Scanlan and Levesque face off for secretary of state’s office 

  • Melanie Levesque, the N.H. State House, David Scanlan —Composite photo

  • FILE - New Hampshire Secretary of State David Scanlan attends a news conference, Tuesday, April 26, 2022, at the Statehouse, in Concord, N.H. Scanlan will face his first election next month, and his first challenger. Democrat Melanie Levesque, a former state senator from Nashua, said Thursday, Nov. 17, 2022, she is running for the position Scanlan took over in January when longtime Secretary of State Bill Gardner retired. The Legislature will choose the winner Dec. 7. (AP... Kathy McCormack

  • Melanie Levesque Staff photo by Ben Conant

  • State Sen. Melanie Levesque, D-Hillsborough, addresses the chamber during debate prior to a vote on the death penalty at the State House in Concord, N.H., Thursday, May 30, 2019. New Hampshire, which hasn't executed anyone in 80 years and has only one inmate on death row, on Thursday became the latest state to abolish the death penalty when the state Senate voted to override the governor's veto. (AP Photo/Charles Krupa) Charles Krupa

Monitor staff
Published: 12/6/2022 6:44:29 PM
Modified: 12/6/2022 6:44:08 PM

At the center of President Joe Biden’s pitch to Democrats to revoke New Hampshire’s first-in-the-nation primary status was a call for greater diversity among early-voting states.

South Carolina, the president argued to party leaders, would give voters of color an appropriate national voice if the state held the first primary slot – despite New Hampshire’s century-old tradition of voting first.

Melanie Levesque disagrees.

In the midst of a national conversation about Democrats’ attempts at primary calendar reshuffling, Levesque argues that New Hampshire has plenty of diversity. It just might not be as obvious in a small state where almost 93 percent of the population is white, she said.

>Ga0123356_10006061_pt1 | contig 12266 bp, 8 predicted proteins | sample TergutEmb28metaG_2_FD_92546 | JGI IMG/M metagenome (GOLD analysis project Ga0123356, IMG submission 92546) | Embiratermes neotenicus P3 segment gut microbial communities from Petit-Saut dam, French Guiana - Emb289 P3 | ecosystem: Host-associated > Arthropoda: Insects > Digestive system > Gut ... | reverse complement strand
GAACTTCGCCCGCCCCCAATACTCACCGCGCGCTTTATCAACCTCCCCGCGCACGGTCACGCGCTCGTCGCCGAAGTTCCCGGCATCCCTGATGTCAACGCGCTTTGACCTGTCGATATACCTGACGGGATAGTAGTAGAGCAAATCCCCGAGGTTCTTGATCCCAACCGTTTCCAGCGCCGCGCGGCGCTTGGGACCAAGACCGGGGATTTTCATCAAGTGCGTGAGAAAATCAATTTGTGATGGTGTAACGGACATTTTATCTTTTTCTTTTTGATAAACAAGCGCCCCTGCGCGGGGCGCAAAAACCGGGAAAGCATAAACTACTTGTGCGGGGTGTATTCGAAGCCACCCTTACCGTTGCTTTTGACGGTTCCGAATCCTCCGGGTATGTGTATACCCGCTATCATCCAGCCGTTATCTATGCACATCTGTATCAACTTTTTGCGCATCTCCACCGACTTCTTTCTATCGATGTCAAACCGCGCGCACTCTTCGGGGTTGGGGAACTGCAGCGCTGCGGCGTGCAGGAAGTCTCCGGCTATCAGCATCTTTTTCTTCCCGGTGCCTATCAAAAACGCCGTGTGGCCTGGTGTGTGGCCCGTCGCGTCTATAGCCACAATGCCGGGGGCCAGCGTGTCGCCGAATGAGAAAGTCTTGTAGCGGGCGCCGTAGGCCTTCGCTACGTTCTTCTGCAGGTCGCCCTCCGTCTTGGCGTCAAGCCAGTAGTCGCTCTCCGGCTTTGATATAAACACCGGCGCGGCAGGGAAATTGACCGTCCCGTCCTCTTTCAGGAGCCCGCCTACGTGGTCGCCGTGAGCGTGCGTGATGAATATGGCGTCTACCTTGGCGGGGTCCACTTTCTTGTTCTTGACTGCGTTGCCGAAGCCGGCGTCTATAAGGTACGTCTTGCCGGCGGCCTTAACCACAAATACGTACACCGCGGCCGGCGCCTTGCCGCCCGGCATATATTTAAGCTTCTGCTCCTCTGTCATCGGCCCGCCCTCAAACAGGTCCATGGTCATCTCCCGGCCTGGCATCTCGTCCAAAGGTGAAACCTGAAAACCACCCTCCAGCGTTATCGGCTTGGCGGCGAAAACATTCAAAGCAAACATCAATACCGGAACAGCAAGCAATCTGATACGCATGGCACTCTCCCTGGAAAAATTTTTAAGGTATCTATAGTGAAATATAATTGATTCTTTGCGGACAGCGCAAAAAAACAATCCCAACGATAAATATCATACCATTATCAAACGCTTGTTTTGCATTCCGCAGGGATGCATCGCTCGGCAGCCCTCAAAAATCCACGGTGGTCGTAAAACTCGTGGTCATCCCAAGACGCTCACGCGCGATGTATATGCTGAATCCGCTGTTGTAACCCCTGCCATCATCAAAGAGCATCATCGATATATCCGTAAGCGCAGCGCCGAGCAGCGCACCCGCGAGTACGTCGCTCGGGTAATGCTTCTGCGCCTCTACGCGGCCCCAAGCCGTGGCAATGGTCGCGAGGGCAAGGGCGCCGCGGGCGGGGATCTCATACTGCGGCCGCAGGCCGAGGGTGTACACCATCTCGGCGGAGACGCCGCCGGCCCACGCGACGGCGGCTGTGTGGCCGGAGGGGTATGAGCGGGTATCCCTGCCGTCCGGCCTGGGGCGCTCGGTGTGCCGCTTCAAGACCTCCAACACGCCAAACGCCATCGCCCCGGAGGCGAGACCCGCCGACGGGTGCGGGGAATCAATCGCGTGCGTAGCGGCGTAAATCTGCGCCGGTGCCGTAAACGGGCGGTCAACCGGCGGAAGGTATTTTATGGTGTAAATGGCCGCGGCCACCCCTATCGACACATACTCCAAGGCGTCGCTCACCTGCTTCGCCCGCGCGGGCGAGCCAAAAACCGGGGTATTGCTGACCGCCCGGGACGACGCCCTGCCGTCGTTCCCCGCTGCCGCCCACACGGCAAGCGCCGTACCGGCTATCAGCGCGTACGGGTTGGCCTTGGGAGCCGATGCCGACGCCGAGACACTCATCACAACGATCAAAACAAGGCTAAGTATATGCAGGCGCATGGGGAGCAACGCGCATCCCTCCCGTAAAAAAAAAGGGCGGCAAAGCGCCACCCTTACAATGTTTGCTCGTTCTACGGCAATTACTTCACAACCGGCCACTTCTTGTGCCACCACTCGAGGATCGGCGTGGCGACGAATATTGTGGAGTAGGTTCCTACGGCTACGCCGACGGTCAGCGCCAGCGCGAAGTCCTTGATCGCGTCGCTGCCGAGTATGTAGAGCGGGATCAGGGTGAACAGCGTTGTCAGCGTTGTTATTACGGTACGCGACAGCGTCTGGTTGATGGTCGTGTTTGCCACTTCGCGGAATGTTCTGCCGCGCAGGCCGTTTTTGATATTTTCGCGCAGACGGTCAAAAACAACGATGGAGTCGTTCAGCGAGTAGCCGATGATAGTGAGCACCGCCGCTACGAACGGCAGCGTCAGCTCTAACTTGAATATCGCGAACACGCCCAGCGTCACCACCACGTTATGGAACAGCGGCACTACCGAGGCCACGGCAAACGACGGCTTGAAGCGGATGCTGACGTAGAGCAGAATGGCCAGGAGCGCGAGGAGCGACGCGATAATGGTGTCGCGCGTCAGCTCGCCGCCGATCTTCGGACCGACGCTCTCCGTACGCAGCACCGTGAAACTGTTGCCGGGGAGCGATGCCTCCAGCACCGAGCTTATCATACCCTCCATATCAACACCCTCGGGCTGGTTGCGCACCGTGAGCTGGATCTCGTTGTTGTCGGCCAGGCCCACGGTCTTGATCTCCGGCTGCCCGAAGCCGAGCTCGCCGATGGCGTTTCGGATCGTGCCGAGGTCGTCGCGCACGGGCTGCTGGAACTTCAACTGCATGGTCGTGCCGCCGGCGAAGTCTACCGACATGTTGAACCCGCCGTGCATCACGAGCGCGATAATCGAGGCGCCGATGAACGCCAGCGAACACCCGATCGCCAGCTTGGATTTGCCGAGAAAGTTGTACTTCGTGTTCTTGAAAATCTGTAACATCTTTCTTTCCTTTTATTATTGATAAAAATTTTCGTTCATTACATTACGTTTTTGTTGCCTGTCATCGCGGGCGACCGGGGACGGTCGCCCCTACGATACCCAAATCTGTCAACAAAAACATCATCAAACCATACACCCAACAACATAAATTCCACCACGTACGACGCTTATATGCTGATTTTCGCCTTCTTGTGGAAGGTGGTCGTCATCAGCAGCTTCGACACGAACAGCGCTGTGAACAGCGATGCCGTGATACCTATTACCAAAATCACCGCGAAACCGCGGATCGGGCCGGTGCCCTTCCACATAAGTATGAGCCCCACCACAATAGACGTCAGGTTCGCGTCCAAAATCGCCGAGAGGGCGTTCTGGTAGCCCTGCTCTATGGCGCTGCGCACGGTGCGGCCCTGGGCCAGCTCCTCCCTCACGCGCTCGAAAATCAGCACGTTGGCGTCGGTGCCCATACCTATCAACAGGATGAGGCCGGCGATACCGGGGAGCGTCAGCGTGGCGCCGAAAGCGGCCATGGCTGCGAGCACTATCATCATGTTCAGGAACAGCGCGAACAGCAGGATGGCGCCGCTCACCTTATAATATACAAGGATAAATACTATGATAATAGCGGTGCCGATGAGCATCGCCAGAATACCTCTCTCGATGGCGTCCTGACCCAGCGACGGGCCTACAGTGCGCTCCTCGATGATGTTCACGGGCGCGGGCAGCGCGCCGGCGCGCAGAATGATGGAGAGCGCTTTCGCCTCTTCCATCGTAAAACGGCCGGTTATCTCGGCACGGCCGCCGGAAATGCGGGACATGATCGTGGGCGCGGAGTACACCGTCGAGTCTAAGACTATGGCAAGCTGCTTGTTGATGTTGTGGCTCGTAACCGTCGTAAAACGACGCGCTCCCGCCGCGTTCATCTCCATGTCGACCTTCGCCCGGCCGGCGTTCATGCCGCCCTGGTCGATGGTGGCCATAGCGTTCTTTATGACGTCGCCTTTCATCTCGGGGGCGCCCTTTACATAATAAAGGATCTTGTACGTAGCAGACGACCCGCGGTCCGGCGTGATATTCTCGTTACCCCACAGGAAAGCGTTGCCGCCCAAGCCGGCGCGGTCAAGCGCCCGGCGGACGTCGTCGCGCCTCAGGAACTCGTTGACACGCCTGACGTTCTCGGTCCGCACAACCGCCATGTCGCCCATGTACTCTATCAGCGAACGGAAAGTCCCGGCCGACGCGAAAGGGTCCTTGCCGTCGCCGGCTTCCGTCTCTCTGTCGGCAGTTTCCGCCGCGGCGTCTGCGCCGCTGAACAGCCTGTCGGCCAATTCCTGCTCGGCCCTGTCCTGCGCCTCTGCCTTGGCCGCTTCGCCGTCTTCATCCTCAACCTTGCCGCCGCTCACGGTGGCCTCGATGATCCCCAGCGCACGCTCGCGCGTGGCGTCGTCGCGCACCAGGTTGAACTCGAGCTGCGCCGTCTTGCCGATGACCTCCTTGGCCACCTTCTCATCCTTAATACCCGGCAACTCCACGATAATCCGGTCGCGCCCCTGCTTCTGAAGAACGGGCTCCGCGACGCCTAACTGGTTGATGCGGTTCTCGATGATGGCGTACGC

“There are so many different communities and different languages that are spoken in New Hampshire,” she said. “I’ve worked with a lot of different groups that are diverse groups within New Hampshire. We are diverse, we are small. And I think that our diversity needs to be highlighted.”

Levesque is challenging current Secretary of State David Scanlan for his seat on Wednesday. State legislators will elect the position during organization day.

If elected, Levesque would be the first Black secretary of state and the first woman to hold the position. She knows her appointment would highlight diversity within the state, but she has not made that the focus of her campaign for the seat.

“I’ve lived here almost all my life. I moved here when I was three years old. I have always felt that I am just one of the New Hampshire citizens, one of the neighbors,” she said. “I don’t like to set myself as different from others.”

Instead, she points to her work on the Election Law and Municipal Affairs Committee, which she chaired while serving as a state senator for District 12, in 2019-2020. As a member of the House of Representatives, she also served on the Election Law Committee during her two terms.

This experience with election law is also what prompted her to run for the state department’s lead role, after losing her bid for state senator this year.

“What motivated me was working on election law as a representative and a senator, and just interacting with the departments knowing the potential that we could make, as far as some of the great bills that we were trying to work on,” she said. “Also seeing that they weren’t really accepted, like modernizing methods like using generic or automated voter registration, online voter registration, was concerning to me.”